Of course the more hardware you can remove from the front of your smartphone, the smaller the notch has to be. Samsung has a trick up its sleeve to reduce the amount of forward facing technology that takes up space either in the notch or the top bezel. It can use the screen to act as the earpiece and produce the audio when a user is on a voice call.

…This doesn’t mean that the Galaxy S10 will not have any speakers, but it does mean they can be side mounted, freeing up vital space on the front of the S10 so that Samsung’s design team can – presumably like every other smartphone design team – reduce the fascia and bezels and create an all-display front-facing profile.

More on Forbes.

Samsung president of mobile communications business DJ Koh presents the new Samsung Galaxy S9 (Photo: Lluis Gene/AFP/Getty Images)

Pixel 3 XL’s Mystery Logo ‘Confirms’ Google Leak.

Leaked photos that many believed represented the upcoming Pixel 3 XL handset have a subtle sign that ties them back to Google. While the handsets may not have the stylised ‘G’ logo as found on production models of the Pixel handsets, the placeholder logo has been used before… on prototypes of the Pixel 2. Stephen Hall sums up the details:

A photo of a Google Pixel 3 XL prototype leaked earlier today, showing its notch-and-chin design, its ‘crosshatch’ code name, and the first look at what seems to be an all-glass back. If you had any doubt in your mind that it’s a real Google prototype, then I think those doubts can be settled. I found the mystery placeholder logo on the device’s back on an official Pixel 2 prototype from last year.

More on 9to5Google. Meanwhile it looks like one of the curious Pixel 2 features will return in the Pixel 3, according to a deep cut on the Android P source code:

Because XDA Forums’ member meraz9000 attained a prototype Pixel 3 XL which Google accidentally confirmed is the real deal and that user has been able to confirm Active Edge works on their model. Furthermore, after digging around in Android P beta code, XDA Developers found reference to Active Edge commands for the Pixel 3 and Pixel 3 XL codenames (Crosshatch and Blueline). Slam dunk.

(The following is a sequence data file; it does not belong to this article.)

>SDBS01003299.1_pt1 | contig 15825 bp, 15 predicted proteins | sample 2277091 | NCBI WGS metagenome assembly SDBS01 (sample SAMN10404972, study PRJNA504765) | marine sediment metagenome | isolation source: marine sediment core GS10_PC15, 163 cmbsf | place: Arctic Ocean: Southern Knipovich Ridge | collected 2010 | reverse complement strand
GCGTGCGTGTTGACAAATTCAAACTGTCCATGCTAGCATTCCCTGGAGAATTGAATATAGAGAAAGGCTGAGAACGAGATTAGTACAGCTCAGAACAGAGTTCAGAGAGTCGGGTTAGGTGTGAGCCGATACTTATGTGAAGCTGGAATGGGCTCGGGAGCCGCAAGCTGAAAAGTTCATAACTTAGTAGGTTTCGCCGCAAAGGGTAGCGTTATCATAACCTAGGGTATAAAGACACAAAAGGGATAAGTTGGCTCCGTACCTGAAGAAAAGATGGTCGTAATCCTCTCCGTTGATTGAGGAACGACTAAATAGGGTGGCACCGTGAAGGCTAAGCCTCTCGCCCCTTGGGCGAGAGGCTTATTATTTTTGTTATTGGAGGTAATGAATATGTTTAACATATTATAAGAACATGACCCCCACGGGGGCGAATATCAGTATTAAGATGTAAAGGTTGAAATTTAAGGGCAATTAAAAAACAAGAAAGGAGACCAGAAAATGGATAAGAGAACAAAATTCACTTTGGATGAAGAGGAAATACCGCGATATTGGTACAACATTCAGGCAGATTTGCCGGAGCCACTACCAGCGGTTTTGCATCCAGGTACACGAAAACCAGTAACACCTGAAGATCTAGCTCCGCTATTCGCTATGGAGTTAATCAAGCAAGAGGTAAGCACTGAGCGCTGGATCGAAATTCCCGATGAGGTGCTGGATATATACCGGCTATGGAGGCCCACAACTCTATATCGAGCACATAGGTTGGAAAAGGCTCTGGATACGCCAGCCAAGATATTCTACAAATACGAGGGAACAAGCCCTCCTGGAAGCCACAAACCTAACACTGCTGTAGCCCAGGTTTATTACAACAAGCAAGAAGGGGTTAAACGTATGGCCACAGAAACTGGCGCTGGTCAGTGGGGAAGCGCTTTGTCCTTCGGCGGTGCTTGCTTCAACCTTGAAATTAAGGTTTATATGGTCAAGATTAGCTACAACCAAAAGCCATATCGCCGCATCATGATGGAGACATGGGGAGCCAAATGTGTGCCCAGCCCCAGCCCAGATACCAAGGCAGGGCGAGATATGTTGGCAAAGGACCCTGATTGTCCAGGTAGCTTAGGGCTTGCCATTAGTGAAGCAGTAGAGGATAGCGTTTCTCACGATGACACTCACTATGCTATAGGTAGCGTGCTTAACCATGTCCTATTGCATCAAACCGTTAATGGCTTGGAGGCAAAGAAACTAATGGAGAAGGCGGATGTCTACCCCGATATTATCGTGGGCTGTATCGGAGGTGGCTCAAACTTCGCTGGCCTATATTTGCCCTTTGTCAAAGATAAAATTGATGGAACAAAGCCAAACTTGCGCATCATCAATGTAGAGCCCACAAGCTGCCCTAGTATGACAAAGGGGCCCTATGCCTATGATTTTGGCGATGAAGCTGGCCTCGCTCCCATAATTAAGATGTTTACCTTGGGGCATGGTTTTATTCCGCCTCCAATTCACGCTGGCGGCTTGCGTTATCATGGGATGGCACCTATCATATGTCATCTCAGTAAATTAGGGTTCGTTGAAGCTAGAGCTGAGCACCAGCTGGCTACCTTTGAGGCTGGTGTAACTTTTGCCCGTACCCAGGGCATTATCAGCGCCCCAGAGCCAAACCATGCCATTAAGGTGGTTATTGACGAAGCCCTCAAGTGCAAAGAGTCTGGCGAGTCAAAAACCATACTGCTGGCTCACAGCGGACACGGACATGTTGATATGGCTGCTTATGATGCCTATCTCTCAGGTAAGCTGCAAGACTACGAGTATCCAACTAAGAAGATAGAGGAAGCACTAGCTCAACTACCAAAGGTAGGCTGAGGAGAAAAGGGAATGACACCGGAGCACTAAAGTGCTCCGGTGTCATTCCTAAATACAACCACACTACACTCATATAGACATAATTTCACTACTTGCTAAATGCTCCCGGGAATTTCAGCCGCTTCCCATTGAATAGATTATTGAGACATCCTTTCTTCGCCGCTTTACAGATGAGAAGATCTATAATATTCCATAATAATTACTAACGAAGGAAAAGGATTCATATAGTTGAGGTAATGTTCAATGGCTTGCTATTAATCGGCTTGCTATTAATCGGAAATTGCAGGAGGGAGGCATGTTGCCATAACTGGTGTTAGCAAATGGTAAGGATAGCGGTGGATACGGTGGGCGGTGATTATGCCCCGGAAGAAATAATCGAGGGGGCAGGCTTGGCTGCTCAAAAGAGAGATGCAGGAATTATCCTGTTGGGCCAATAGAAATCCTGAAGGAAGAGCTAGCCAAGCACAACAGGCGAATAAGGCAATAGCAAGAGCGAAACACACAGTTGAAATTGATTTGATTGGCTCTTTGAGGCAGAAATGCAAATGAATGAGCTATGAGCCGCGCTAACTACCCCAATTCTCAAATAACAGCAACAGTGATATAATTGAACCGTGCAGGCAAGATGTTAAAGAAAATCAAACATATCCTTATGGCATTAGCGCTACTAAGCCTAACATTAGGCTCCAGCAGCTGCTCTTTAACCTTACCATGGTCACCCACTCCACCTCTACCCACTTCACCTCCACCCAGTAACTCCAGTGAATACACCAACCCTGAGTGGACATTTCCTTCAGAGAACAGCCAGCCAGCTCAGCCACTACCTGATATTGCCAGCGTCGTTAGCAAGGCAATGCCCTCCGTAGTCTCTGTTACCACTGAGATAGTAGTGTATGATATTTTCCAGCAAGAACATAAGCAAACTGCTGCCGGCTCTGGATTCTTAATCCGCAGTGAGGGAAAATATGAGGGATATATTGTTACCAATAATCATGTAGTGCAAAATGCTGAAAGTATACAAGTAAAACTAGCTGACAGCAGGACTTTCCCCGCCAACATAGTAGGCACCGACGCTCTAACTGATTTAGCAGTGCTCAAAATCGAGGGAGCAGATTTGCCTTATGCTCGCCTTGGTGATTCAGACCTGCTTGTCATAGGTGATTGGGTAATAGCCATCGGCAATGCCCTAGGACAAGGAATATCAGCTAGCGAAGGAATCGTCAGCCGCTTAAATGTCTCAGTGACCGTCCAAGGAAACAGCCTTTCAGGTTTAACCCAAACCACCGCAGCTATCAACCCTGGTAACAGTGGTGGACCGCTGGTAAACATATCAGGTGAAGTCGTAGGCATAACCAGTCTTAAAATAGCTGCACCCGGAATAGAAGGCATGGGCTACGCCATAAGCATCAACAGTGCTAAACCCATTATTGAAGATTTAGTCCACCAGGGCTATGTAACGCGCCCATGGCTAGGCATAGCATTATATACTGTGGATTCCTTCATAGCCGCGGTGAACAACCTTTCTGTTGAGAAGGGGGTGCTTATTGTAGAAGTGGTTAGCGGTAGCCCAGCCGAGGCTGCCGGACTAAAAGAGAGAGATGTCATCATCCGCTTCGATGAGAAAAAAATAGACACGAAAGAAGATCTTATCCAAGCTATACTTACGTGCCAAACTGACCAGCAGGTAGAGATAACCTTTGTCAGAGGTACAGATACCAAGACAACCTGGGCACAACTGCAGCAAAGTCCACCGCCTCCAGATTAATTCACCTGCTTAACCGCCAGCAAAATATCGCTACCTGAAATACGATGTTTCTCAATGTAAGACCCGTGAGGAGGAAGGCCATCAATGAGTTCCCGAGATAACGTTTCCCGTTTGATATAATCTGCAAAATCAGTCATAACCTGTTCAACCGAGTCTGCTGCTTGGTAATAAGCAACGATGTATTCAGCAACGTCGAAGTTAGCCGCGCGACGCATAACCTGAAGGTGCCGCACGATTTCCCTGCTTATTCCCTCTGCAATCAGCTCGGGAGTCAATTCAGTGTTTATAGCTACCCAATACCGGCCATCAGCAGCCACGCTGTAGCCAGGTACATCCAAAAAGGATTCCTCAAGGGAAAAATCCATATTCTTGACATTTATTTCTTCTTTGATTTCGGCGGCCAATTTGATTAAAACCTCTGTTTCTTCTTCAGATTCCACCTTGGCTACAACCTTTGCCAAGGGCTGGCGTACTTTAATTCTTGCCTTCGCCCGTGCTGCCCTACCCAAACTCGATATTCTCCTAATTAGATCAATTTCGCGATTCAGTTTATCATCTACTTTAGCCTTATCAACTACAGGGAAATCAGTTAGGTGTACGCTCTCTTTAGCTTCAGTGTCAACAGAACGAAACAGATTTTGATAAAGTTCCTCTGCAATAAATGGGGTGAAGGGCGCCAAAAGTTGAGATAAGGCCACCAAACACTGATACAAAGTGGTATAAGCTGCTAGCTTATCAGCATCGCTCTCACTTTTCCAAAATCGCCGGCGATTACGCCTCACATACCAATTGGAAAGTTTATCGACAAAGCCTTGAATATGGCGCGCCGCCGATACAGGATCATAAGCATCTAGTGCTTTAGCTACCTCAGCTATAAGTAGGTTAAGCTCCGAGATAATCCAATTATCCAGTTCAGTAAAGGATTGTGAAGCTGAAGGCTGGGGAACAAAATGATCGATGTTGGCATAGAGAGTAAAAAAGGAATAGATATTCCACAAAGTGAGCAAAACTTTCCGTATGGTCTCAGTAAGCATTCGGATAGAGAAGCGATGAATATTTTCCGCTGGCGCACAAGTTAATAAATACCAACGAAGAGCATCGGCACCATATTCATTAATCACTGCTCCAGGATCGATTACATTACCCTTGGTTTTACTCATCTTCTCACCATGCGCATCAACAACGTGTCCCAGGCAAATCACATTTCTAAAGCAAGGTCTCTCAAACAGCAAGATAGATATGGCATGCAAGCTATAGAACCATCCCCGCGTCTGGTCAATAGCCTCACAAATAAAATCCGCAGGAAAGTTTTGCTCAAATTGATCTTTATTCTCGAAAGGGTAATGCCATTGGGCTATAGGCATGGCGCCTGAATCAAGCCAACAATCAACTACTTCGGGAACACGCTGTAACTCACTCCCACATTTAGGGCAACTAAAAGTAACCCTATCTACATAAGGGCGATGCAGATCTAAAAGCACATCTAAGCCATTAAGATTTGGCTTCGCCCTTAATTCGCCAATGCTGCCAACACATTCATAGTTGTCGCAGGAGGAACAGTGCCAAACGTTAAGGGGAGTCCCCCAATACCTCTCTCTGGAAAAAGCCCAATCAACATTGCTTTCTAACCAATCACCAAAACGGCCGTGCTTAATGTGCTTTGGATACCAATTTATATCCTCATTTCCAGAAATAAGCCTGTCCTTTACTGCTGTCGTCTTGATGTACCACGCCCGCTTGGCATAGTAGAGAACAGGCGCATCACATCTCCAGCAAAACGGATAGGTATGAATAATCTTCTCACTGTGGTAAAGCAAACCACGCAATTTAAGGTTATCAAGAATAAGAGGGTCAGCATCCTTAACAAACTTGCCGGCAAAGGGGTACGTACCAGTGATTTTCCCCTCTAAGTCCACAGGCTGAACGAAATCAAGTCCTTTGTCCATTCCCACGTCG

More on that feature find here.

Next: Nokia 5.1 heading to America, OnePlus 6 security issues, Huawei P20 Pro reviewed, and Google’s new font…

Could Google Image Search Help Fight Fake News On Social Media?


Last month an image purporting to show children in cages as a result of current immigration policies went viral on social media, accelerated by a number of high profile journalists, activists and former government officials who shared it widely – their visibility and stature leading many to trust the image at face value without the level of suspicion and verification that users might apply to other viral images. The image was real, but taken out of context and spread virally before users began to realize it actually dated from a 2014 news article. Yet, when I first saw the image I simply right-clicked on it and ran a reverse Google Images search that immediately turned up the original 2014 source. Could social media outlets like Twitter and Facebook automate such image searches to help combat fake news at scale?

Social media today is an ocean of false and misleading information spread for nefarious purposes, but far more often by well-meaning individuals who share first and ask questions later. The ease and rapidness with which a 2014 news image went viral, made famous by the very individuals ordinarily tasked with helping to combat false information stands testament to just how easy it is for false information to spread in today’s speed-over-accuracy information ecosystem. In contrast to unverifiable citizen imagery that lacks provenance, professional news photography is particularly easy to verify, yet such ease of verification did little to slow the spread of this image.

The problem is that social media norms encourage sharing over understanding, creating an informational ecosystem in which users act more as transmission nodes, receiving and passing onwards information, than as true consumers that digest and reason about the information they receive. According to one study, 59% of links shared on social media were never actually viewed, while an increasing body of research emphasizes that in our click-happy world of social media, our social capital is dependent on being the quickest to share new information with our connections, with little incentive to take the time to actually read and digest that information to vet it first.

The mobile interfaces that dominate social media consumption today worsen this effect, entrenching the walled garden in which we consume social content and making it difficult to perform extensive research to verify a post. After all, juggling multiple browser tabs and wading through multiple websites to verify the provenance and context of an image seen on social media takes time even on a desktop, but is especially hard in the resource and screen-constrained environment of mobile devices.

On a desktop using the Google Chrome browser it is relatively trivial to right click on a questionable image, click “Search Google for image” and instantly see all of the places on the web that Google’s search engine has seen that image before. Google’s commercial Cloud Vision API goes a step further and can even OCR the image to recognize all text seen in it in 55 languages, making it possible even to fact check visual memes that contain textual quotes or statements. Even more usefully, the Cloud Vision API scans all previous appearances of the image on the web for the captions associated with the image in each case across all of the languages it supports, assigning it topical labels that summarize the most common descriptions of the image online.